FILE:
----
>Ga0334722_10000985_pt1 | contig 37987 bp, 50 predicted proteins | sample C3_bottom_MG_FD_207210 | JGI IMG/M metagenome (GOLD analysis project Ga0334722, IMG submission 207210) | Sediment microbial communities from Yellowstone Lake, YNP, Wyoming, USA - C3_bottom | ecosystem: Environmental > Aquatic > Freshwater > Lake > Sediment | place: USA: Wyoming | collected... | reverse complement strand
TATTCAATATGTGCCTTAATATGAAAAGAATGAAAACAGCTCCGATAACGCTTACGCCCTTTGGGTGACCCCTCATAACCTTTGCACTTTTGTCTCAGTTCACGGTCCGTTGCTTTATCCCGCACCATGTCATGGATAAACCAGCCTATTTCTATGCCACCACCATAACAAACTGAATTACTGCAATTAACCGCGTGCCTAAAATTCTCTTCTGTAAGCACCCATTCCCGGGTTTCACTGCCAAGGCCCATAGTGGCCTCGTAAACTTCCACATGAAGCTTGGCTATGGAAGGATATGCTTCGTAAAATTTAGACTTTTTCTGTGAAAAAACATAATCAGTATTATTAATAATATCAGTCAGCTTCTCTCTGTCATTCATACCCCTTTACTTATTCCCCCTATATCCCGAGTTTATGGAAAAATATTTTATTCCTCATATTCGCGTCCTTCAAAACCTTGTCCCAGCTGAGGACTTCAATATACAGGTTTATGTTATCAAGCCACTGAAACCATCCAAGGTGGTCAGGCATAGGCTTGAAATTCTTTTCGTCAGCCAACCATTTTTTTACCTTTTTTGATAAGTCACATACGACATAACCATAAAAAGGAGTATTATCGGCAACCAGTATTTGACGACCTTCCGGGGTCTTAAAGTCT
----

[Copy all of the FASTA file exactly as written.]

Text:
>Ga0334722_10000985_pt1 | contig 37987 bp, 50 predicted proteins | sample C3_bottom_MG_FD_207210 | JGI IMG/M metagenome (GOLD analysis project Ga0334722, IMG submission 207210) | Sediment microbial communities from Yellowstone Lake, YNP, Wyoming, USA - C3_bottom | ecosystem: Environmental > Aquatic > Freshwater > Lake > Sediment | place: USA: Wyoming | collected... | reverse complement strand
TATTCAATATGTGCCTTAATATGAAAAGAATGAAAACAGCTCCGATAACGCTTACGCCCTTTGGGTGACCCCTCATAACCTTTGCACTTTTGTCTCAGTTCACGGTCCGTTGCTTTATCCCGCACCATGTCATGGATAAACCAGCCTATTTCTATGCCACCACCATAACAAACTGAATTACTGCAATTAACCGCGTGCCTAAAATTCTCTTCTGTAAGCACCCATTCCCGGGTTTCACTGCCAAGGCCCATAGTGGCCTCGTAAACTTCCACATGAAGCTTGGCTATGGAAGGATATGCTTCGTAAAATTTAGACTTTTTCTGTGAAAAAACATAATCAGTATTATTAATAATATCAGTCAGCTTCTCTCTGTCATTCATACCCCTTTACTTATTCCCCCTATATCCCGAGTTTATGGAAAAATATTTTATTCCTCATATTCGCGTCCTTCAAAACCTTGTCCCAGCTGAGGACTTCAATATACAGGTTTATGTTATCAAGCCACTGAAACCATCCAAGGTGGTCAGGCATAGGCTTGAAATTCTTTTCGTCAGCCAACCATTTTTTTACCTTTTTTGATAAGTCACATACGACATAACCATAAAAAGGAGTATTATCGGCAACCAGTATTTGACGACCTTCCGGGGTCTTAAAGTCT